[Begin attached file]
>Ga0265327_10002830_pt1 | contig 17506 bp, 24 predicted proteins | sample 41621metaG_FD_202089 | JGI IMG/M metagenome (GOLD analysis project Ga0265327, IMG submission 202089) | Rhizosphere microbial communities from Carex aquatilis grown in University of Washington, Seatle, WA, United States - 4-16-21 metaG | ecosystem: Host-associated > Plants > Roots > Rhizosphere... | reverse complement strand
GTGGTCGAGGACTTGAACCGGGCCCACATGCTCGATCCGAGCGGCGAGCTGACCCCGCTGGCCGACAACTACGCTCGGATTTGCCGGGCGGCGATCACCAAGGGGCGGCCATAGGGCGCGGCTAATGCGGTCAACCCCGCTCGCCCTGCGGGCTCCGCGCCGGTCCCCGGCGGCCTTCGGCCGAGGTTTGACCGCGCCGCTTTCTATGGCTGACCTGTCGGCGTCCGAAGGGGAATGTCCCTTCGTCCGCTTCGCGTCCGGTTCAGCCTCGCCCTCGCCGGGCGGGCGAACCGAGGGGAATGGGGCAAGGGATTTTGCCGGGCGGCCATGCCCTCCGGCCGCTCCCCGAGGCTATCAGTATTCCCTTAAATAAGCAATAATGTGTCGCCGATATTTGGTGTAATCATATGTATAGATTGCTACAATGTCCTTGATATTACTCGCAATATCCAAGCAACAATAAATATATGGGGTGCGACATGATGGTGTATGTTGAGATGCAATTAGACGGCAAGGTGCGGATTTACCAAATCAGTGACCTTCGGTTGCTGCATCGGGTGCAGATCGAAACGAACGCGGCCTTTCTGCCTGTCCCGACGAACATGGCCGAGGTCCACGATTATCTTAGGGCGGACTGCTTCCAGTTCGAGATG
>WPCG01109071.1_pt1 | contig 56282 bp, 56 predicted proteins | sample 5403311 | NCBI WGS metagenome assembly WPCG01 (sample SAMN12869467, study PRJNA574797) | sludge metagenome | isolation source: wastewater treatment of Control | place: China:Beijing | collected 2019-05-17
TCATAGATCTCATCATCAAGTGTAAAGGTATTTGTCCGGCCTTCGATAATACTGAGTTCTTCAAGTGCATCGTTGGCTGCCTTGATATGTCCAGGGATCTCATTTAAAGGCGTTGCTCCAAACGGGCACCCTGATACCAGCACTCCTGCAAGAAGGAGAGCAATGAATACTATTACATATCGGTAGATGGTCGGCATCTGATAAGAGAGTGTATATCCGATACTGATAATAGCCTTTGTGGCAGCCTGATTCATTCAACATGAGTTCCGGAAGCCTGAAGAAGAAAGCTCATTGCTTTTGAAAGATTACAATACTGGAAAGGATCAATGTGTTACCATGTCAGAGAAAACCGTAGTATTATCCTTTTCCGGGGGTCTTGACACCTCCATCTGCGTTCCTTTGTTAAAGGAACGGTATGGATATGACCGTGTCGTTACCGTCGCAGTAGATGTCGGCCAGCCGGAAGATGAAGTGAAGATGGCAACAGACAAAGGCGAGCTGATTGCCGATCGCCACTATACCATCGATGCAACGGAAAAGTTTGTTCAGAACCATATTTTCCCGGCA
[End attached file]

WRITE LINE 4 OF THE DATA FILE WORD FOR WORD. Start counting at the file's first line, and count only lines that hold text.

TCATAGATCTCATCATCAAGTGTAAAGGTATTTGTCCGGCCTTCGATAATACTGAGTTCTTCAAGTGCATCGTTGGCTGCCTTGATATGTCCAGGGATCTCATTTAAAGGCGTTGCTCCAAACGGGCACCCTGATACCAGCACTCCTGCAAGAAGGAGAGCAATGAATACTATTACATATCGGTAGATGGTCGGCATCTGATAAGAGAGTGTATATCCGATACTGATAATAGCCTTTGTGGCAGCCTGATTCATTCAACATGAGTTCCGGAAGCCTGAAGAAGAAAGCTCATTGCTTTTGAAAGATTACAATACTGGAAAGGATCAATGTGTTACCATGTCAGAGAAAACCGTAGTATTATCCTTTTCCGGGGGTCTTGACACCTCCATCTGCGTTCCTTTGTTAAAGGAACGGTATGGATATGACCGTGTCGTTACCGTCGCAGTAGATGTCGGCCAGCCGGAAGATGAAGTGAAGATGGCAACAGACAAAGGCGAGCTGATTGCCGATCGCCACTATACCATCGATGCAACGGAAAAGTTTGTTCAGAACCATATTTTCCCGGCA